After graduation Stern "packed up my Jetta and moved to Los Angeles." He worked as a literary agent's assistant at Writers and Artists Agency for about six months and then took a job as an assistant at Trilogy Entertainment Group, where during the 15 years that followed he worked his way up to partner and president of its television division. Among the projects he oversaw were the 2002 NBC movie Carrie and the long-running Showtime series The Outer Limits (like Galactica an updated version of a show from long ago). The final season of Limits actually ran on Sci Fi, which is how he got to know Sci Fi Channel President Bonnie Hammer. (Hammer is now President of NBCU Cable and Universal Cable Productions.)
"For me the most exciting project was The Outer Limits," Stern recalled. & "We did 100-plus episodes and got to do a totally different show every week. In terms of producing and writing it was never the same thing. We would do a time travel story and then a creature story and a cloning story. We got to explore all sorts of different forms. That was a great training ground for me."
After Carrie, an adaptation of the classic Stephen King novel which Stern described as "the master class of executive producing" because of its challenging logistics ("real fire with kids in a high school gym"), he said he felt like he had done everything he wanted to do as an executive producer. It was at that time that Hammer started talking with him about a position at Sci Fi. "I never really wanted to be a network executive until I started talking to Bonnie Hammer and Dave Howe. (Howe, now the President of Sci Fi Channel, was Executive Vice President of Marketing & Brand Strategy at the time. Read our Lunch at Michael's with Dave Howe.) I was tired of doing the straight-ahead, latex, space-driven science fiction. I really wanted to do other things. That was exactly what they wanted to do"
Stern noted that his wife Betsy and their 14 and 11-year-old children are "not particularly sci-fi friendly." That's a good thing, he added, "Because they have become my focus group. Our whole agenda [at Sci Fi] is how do we invite people in? That has been our mantra for quite a while and my specific agenda with our programming." The benefit of having a family "that is not particularly interested" in what does is that if his wife and kids take an interest when Stern watches dailies at home he gets "a sense that we're on the right track." He knew he was doing something right with the series Eureka when he discovered that his family was TiVo-ing it without his knowledge.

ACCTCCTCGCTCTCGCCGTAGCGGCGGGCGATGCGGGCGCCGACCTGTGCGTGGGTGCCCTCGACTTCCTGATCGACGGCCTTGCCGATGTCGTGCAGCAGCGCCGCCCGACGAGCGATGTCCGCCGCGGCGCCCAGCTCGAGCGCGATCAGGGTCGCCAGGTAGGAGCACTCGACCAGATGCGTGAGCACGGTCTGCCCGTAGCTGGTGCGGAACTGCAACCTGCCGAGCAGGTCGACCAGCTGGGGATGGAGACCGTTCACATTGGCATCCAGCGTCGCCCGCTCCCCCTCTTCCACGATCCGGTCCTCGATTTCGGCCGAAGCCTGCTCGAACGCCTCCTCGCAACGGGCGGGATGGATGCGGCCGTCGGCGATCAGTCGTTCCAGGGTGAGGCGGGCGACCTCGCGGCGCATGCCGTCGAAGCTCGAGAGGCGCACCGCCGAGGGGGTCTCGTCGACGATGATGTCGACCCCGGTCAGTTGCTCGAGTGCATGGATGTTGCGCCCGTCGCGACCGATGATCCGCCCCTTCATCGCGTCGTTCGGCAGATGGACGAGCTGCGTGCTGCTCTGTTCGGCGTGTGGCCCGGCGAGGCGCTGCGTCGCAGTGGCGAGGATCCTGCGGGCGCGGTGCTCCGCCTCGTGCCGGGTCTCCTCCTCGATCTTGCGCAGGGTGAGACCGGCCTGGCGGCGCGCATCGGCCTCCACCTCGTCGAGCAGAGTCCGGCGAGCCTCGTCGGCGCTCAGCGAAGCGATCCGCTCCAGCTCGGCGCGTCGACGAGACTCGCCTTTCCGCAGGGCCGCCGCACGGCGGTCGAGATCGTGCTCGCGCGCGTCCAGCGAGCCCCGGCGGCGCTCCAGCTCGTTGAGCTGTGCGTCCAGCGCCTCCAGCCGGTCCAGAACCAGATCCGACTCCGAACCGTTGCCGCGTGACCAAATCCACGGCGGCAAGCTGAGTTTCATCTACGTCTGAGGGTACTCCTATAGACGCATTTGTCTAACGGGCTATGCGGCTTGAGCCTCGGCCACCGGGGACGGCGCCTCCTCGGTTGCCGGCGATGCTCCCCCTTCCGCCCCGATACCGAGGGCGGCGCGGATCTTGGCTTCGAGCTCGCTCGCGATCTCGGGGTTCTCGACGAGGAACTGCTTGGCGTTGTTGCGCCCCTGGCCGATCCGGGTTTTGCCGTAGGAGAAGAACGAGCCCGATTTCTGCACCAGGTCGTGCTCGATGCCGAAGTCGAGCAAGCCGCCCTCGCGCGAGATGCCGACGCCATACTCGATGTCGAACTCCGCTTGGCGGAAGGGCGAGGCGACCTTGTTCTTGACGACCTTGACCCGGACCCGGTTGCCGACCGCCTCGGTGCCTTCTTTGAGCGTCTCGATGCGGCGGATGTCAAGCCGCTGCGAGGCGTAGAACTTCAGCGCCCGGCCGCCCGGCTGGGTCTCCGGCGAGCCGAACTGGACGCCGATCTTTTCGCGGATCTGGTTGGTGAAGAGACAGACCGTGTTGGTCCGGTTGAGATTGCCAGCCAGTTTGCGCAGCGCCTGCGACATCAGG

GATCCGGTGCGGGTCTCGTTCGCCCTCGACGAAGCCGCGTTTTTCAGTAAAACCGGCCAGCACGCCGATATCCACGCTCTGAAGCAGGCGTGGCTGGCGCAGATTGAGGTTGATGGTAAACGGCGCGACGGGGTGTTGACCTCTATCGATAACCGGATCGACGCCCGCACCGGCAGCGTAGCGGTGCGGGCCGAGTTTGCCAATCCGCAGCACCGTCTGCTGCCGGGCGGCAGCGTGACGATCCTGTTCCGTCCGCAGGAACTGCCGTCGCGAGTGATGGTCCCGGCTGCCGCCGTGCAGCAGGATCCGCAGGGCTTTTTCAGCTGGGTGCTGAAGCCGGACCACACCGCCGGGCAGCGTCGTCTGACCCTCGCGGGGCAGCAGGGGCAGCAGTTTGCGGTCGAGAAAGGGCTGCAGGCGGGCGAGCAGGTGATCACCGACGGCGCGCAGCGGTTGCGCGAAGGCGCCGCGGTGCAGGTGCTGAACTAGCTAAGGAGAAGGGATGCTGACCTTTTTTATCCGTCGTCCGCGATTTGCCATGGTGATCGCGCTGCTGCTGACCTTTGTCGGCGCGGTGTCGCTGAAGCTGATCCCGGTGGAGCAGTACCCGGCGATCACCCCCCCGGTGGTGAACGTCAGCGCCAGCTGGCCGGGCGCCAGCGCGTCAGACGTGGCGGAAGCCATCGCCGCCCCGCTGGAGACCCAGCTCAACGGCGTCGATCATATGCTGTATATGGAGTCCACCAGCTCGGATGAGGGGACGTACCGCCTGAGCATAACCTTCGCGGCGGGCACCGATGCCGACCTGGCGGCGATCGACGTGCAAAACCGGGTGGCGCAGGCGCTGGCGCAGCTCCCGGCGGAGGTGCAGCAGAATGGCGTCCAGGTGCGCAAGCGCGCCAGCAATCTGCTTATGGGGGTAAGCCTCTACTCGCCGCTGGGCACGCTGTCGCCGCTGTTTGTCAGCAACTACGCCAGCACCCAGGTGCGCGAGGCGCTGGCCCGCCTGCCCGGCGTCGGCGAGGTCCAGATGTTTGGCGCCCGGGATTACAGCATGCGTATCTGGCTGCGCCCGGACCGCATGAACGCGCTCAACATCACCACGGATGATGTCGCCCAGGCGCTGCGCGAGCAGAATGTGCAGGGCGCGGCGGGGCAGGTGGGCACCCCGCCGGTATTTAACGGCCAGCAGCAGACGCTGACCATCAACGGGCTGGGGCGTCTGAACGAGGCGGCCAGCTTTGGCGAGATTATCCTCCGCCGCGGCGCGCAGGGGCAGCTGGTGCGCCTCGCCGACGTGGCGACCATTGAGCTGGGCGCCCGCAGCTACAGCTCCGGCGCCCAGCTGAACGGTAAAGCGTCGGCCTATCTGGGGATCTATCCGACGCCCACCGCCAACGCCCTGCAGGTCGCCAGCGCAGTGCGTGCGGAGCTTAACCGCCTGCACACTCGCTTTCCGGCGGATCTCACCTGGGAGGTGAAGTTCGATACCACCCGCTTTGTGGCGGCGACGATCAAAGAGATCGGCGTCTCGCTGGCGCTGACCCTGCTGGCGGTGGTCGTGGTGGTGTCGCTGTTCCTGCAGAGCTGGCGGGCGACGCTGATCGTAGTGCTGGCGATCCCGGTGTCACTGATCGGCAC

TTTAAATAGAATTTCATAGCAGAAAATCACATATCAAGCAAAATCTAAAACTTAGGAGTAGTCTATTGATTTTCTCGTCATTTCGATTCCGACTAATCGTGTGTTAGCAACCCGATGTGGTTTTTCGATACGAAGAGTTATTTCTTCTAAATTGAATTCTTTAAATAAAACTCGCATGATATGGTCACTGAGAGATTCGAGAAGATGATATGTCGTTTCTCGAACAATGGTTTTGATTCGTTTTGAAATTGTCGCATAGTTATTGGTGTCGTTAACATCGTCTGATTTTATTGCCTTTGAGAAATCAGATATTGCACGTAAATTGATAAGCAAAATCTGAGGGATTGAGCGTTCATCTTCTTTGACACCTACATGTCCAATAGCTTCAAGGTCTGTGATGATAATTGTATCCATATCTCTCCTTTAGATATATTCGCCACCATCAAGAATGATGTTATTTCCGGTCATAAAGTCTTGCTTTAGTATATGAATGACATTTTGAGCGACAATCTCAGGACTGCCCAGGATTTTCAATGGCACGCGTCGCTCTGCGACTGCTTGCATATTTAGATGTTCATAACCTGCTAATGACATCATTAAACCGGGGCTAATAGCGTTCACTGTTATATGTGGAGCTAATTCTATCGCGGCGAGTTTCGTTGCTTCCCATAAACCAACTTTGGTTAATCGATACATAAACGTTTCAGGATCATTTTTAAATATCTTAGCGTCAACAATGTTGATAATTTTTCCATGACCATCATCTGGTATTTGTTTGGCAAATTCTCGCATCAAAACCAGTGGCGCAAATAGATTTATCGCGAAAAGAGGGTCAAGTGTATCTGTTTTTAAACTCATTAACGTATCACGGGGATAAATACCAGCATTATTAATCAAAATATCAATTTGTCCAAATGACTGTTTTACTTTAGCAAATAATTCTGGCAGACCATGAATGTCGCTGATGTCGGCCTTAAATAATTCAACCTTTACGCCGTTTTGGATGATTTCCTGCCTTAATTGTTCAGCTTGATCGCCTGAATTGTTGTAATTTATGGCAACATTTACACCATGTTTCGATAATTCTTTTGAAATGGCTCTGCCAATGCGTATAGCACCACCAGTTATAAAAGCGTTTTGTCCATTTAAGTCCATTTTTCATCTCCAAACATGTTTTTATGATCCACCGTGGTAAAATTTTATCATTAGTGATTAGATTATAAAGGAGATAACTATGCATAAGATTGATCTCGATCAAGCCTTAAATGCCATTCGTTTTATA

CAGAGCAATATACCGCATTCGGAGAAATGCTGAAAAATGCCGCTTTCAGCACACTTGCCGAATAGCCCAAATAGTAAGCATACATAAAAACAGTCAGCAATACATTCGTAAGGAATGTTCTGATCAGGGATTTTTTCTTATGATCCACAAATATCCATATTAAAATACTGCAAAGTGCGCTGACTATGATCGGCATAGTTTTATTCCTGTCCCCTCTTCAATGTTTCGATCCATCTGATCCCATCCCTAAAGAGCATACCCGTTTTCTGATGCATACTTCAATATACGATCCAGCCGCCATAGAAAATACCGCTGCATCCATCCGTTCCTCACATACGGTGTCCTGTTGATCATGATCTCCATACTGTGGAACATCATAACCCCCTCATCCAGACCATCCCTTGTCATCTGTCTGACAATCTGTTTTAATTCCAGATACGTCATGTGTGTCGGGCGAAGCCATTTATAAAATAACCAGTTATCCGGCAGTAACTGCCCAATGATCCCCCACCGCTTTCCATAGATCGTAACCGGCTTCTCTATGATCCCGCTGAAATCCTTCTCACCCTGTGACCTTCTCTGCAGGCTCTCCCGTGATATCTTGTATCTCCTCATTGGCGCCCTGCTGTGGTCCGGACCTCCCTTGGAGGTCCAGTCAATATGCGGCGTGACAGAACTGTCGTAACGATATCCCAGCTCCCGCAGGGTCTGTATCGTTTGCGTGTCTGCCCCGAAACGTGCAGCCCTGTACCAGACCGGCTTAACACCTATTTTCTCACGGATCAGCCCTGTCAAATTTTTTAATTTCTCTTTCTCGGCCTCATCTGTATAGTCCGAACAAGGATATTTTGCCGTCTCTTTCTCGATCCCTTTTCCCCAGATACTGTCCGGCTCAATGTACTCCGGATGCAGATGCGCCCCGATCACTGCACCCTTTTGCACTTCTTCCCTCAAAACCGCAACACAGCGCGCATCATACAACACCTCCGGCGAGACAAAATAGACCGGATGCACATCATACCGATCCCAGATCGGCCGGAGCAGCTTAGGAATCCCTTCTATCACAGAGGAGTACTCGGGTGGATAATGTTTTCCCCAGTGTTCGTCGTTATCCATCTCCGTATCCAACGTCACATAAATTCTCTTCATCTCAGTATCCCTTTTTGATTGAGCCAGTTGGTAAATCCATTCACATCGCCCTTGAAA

Like most parents of his generation, Stern is struck by the influence of digital media on his children. "I remember rushing home on Friday nights to watch Emergency," he recalled. "I would shout, 'Hurry up! We have to get home! It's almost 8 o'clock!'" (I couldn't resist telling Stern that he is the first person I have ever met who rushed home to watch Emergency. "I'm proud of that!" he replied.) His kids, on the other hand, "approach media in a whole different way," he said. "It's very much, 'I want it when I want it, on my time.' The immediacy of that is really interesting. As a parent it's something you have to manage. You don't get everything whenever you want it."
Stern agreed when I suggested that an entire generation of parents has been caught completely off-guard by the challenges of today's technology. In fact, he had a lot to say on the subject. "Is it appropriate for my 14 year old to be on MySpace and Facebook?" he mused. "How do I monitor that? When I went out, my parents saw me. I went to the movies, I came back, they smelled my breath and it was done. They knew my friends. My daughter is online at 9, 10, 11 o'clock at night. Who is she talking to? What are they talking about? At 10 o'clock at night she's doing her hair because she's about to get on iChat. We are the first [parental] generation that has had to deal with something like that, with things we never could have imagined."
This accelerating impact of technology and media is something Stern said he talked about a lot when he first arrived at Sci Fi Channel, and it is still a primary topic. "We're kind of living in the land of tomorrow," he observed. "There is very little around us now that makes us say, 'Oh, my gosh! That's extraordinary! I could never have imagined it!"
"Our time for astonishment feels like it is getting shorter all the time," he continued. "The iPhone is shocking and revelatory and then it's just another thing. What is that half life now, about two weeks? I still remember my first cell phone. It was a big one that I wore around my shoulder. It was amazing for quite a while. I'm firmly in the generation that started life with five television channels [and now has] 500. My kids will never know that. But I'm sure there are things they will be talking about at a table like this in 30 years, saying, "I can't believe it.'"